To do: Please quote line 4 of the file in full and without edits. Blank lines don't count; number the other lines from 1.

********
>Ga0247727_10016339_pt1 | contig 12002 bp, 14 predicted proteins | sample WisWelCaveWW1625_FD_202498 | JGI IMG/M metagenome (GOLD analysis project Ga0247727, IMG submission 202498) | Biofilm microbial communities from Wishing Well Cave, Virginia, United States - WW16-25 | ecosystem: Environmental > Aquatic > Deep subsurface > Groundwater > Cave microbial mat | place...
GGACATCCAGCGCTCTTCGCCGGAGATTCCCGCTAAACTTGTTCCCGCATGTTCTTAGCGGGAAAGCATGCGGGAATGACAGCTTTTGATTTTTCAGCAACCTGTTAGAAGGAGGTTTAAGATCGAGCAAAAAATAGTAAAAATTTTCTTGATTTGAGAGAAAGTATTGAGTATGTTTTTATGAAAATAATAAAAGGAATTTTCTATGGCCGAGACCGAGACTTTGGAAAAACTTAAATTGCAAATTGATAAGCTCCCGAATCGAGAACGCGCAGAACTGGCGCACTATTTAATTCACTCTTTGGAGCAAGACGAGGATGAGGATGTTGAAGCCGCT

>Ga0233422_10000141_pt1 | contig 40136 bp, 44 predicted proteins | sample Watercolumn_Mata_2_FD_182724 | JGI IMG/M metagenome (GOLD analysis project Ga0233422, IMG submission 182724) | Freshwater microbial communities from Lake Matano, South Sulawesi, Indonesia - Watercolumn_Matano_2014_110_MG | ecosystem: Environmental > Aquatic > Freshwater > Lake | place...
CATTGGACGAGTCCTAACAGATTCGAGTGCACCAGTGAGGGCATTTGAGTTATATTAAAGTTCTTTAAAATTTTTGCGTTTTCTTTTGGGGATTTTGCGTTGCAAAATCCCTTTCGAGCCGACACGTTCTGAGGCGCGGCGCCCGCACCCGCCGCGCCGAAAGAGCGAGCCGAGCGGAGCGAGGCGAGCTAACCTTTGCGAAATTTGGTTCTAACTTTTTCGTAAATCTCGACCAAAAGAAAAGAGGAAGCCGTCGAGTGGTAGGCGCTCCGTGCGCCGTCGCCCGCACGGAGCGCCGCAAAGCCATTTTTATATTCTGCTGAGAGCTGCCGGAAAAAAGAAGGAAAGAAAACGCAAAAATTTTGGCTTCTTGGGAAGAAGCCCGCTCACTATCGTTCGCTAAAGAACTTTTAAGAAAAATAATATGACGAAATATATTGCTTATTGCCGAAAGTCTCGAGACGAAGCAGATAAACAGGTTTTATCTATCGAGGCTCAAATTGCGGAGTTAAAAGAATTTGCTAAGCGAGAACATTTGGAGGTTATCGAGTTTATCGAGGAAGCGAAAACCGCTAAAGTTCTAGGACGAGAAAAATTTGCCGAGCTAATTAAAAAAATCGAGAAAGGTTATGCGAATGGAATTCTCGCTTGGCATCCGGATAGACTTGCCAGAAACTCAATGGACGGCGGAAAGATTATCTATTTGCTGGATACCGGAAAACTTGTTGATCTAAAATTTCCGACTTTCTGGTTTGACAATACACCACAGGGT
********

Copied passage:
CATTGGACGAGTCCTAACAGATTCGAGTGCACCAGTGAGGGCATTTGAGTTATATTAAAGTTCTTTAAAATTTTTGCGTTTTCTTTTGGGGATTTTGCGTTGCAAAATCCCTTTCGAGCCGACACGTTCTGAGGCGCGGCGCCCGCACCCGCCGCGCCGAAAGAGCGAGCCGAGCGGAGCGAGGCGAGCTAACCTTTGCGAAATTTGGTTCTAACTTTTTCGTAAATCTCGACCAAAAGAAAAGAGGAAGCCGTCGAGTGGTAGGCGCTCCGTGCGCCGTCGCCCGCACGGAGCGCCGCAAAGCCATTTTTATATTCTGCTGAGAGCTGCCGGAAAAAAGAAGGAAAGAAAACGCAAAAATTTTGGCTTCTTGGGAAGAAGCCCGCTCACTATCGTTCGCTAAAGAACTTTTAAGAAAAATAATATGACGAAATATATTGCTTATTGCCGAAAGTCTCGAGACGAAGCAGATAAACAGGTTTTATCTATCGAGGCTCAAATTGCGGAGTTAAAAGAATTTGCTAAGCGAGAACATTTGGAGGTTATCGAGTTTATCGAGGAAGCGAAAACCGCTAAAGTTCTAGGACGAGAAAAATTTGCCGAGCTAATTAAAAAAATCGAGAAAGGTTATGCGAATGGAATTCTCGCTTGGCATCCGGATAGACTTGCCAGAAACTCAATGGACGGCGGAAAGATTATCTATTTGCTGGATACCGGAAAACTTGTTGATCTAAAATTTCCGACTTTCTGGTTTGACAATACACCACAGGGT